Relic Hunting at Chernyakhov Culture Settlement Site (Story 3), page 24

Relic Hunting Ancient Bronze Fibulae

Brief Historical Facts on Fibulae Development (Continued):
"From the comparatively simple initial form, the fibula developed in different lines of descent, into different shapes, varying according to the structural feature which was emphasized. Towards the end of the Bronze Age the safety-pin was arched into a bow, so as to include a greater amount of stuff in its compass. In the older Iron Age or "Hallstatt period" the bow and its accessories are thickened and modified in various directions, so as to give greater rigidity, and prominences or surfaces for decoration.

Fibulae were made in gold, silver or bronze, adorned with precious stones, filigree work, or enamel; but whatever the richness of the material, the pin was nearly always of iron. The Scandinavian or northern group of T-shaped brooches are in their early forms indistinguishable from those of the Frankish tombs, but as time went on they became more massive, and richly decorated with intricate devices (perhaps brought in by Irish missionary influence), into which animal forms were introduced. Many forms of fibula were developed in which the safety-pin principle is either absent or effectually disguised."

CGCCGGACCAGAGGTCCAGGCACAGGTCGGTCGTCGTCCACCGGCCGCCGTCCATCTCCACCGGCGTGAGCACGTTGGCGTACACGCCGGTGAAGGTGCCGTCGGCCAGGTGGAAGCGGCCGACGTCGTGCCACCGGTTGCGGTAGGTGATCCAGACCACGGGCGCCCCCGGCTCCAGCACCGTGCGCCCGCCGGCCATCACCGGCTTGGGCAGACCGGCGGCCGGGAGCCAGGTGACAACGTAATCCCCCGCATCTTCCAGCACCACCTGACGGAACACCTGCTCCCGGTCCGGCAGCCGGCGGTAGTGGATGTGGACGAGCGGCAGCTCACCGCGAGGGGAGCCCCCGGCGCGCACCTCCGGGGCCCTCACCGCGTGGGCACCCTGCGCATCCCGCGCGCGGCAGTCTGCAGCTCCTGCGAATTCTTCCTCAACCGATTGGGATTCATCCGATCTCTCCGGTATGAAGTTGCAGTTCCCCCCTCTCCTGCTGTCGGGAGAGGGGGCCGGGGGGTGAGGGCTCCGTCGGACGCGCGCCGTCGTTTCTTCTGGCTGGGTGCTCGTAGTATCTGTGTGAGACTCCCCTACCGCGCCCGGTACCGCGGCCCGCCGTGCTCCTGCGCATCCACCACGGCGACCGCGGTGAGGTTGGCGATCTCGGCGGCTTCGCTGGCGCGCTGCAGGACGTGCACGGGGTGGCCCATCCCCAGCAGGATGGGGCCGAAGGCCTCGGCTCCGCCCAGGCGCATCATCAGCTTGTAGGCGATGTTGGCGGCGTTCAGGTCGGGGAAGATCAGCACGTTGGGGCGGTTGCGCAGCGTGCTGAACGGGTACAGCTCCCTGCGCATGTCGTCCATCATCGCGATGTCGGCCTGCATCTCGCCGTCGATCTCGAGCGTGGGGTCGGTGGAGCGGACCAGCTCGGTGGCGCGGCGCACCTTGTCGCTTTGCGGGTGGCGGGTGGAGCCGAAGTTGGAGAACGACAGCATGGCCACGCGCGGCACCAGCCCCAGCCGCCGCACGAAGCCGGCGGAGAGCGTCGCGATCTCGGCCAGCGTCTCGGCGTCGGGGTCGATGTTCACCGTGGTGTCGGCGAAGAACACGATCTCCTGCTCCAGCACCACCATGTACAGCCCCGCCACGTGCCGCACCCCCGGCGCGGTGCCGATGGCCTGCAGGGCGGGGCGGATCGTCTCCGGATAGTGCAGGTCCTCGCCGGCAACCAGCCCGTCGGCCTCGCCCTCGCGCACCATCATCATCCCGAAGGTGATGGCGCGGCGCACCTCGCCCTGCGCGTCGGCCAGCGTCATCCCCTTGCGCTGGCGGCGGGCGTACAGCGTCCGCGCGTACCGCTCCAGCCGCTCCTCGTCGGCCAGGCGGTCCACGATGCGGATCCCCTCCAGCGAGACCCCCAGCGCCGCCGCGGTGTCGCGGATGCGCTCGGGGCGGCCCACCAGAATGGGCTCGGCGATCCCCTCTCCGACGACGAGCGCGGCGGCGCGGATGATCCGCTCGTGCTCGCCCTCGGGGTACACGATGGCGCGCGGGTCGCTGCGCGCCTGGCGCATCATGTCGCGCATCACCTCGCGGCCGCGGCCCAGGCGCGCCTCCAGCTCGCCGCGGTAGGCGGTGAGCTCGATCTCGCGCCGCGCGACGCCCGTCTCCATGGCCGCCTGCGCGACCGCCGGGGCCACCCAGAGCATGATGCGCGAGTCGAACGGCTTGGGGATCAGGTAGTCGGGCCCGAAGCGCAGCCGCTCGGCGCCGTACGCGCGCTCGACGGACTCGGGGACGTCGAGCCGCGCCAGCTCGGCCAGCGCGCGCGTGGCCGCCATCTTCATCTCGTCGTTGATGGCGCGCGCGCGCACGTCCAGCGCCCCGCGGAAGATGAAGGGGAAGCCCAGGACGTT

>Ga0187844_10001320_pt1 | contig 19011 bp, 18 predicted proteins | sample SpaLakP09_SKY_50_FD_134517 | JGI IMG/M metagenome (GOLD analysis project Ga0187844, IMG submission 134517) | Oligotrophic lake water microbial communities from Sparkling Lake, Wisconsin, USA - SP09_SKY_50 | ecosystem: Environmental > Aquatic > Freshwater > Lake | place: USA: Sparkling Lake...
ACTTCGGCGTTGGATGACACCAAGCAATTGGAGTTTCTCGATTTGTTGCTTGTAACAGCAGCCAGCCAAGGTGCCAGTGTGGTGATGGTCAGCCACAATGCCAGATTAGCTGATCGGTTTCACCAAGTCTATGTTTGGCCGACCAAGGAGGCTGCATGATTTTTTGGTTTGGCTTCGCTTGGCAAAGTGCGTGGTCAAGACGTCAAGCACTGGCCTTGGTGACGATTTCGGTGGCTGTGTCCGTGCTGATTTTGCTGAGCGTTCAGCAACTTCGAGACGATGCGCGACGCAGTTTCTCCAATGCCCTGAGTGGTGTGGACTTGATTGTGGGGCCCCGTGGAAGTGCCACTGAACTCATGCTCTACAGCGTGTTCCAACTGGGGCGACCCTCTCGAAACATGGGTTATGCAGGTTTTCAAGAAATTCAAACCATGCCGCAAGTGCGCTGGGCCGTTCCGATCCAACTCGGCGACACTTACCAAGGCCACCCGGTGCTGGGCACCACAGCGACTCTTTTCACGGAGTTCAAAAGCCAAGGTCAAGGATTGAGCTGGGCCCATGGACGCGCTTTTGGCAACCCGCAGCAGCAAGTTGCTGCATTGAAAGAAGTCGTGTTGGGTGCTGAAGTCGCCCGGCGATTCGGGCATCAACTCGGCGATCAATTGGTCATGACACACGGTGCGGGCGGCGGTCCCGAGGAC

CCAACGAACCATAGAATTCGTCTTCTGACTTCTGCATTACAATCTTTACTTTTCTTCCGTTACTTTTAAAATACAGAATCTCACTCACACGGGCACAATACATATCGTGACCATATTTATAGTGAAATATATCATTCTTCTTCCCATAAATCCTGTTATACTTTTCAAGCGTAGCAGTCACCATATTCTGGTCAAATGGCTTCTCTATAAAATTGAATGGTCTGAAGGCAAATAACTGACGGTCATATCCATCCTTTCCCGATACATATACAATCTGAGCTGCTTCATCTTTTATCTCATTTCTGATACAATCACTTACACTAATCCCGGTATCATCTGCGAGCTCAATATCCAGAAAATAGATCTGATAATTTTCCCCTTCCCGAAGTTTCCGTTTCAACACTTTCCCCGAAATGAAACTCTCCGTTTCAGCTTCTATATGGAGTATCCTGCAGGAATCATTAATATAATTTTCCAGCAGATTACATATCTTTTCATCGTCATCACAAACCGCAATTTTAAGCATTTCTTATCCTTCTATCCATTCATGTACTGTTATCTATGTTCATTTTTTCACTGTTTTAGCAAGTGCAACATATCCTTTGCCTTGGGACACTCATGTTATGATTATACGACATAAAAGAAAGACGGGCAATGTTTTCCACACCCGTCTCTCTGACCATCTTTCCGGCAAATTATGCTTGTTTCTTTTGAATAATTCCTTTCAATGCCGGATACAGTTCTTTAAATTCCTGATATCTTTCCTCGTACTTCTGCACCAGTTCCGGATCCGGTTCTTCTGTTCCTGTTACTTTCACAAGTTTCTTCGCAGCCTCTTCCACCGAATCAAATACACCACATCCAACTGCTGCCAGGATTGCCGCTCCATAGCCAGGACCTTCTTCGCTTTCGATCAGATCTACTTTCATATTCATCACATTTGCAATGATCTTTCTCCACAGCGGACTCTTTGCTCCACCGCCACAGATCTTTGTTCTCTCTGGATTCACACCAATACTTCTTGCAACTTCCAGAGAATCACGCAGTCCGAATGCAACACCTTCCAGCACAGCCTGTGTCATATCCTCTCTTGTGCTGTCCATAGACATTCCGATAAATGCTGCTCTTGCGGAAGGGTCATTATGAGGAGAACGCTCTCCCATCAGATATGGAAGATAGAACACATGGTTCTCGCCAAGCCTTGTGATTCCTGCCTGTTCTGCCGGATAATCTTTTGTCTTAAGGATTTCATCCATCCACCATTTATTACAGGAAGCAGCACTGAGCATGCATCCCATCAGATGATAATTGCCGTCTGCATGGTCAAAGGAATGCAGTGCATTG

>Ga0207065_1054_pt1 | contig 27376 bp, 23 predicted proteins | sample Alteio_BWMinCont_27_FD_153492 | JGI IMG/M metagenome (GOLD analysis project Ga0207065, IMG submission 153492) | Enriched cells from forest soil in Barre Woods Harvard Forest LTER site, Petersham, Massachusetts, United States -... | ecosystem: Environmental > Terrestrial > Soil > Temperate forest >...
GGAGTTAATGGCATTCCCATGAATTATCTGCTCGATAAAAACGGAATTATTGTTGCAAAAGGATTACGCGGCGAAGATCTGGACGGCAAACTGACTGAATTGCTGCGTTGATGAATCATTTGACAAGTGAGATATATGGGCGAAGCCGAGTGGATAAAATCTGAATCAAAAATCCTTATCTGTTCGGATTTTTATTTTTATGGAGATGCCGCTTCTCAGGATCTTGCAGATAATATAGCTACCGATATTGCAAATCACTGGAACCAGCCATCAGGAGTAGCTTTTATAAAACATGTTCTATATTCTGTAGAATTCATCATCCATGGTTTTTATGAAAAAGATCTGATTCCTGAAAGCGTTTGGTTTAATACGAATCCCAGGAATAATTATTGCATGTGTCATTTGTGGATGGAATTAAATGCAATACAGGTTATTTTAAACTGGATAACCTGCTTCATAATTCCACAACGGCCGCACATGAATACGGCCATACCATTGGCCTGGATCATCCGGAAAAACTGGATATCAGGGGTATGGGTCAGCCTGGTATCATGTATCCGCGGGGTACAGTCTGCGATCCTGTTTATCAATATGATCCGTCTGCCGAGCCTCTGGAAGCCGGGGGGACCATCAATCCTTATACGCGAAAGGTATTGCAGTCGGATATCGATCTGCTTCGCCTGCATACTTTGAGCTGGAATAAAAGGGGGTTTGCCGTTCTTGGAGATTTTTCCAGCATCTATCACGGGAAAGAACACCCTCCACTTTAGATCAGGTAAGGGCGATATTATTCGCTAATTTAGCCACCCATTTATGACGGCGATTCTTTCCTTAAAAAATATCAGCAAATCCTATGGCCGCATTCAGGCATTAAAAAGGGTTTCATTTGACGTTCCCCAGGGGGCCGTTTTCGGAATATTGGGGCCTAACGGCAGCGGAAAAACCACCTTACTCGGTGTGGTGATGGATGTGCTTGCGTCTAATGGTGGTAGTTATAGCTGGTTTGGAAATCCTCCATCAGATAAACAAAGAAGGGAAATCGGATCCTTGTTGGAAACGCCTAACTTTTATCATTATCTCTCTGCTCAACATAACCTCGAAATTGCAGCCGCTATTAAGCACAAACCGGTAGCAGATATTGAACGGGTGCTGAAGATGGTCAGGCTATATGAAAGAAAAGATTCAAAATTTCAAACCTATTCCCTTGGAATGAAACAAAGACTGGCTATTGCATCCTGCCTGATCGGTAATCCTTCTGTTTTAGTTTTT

The T-Shaped or "Cross-Bow" Fibulae

Cross-bow Fibula


Silver Cross-bow Fibula, ca. AD III - IV

Cross-bow Silver Fibula AD III-IV

Unfortunately, because of the high crop on the field, we could not metal detect even in between the plant rows, so we searched only along the edge. I recovered a few interesting items.

First one was a silver knife-like relic which we could not ID.

Silver Relic Find


This Was a Real "Whatsit"

Silver


At a Closer Look

Silver


Tip of Silver Blade


Then I dug up a copper brooch with traces of green enamel. It looked like it was machine-made so I would not date it back to the 10th century - probably the early 1900s.

Copper Brooch 19th Century


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Source: en.wikipedia.org, en.wikisource.org, Pirjo Uino. Archaeological studies. Helsinki. 1997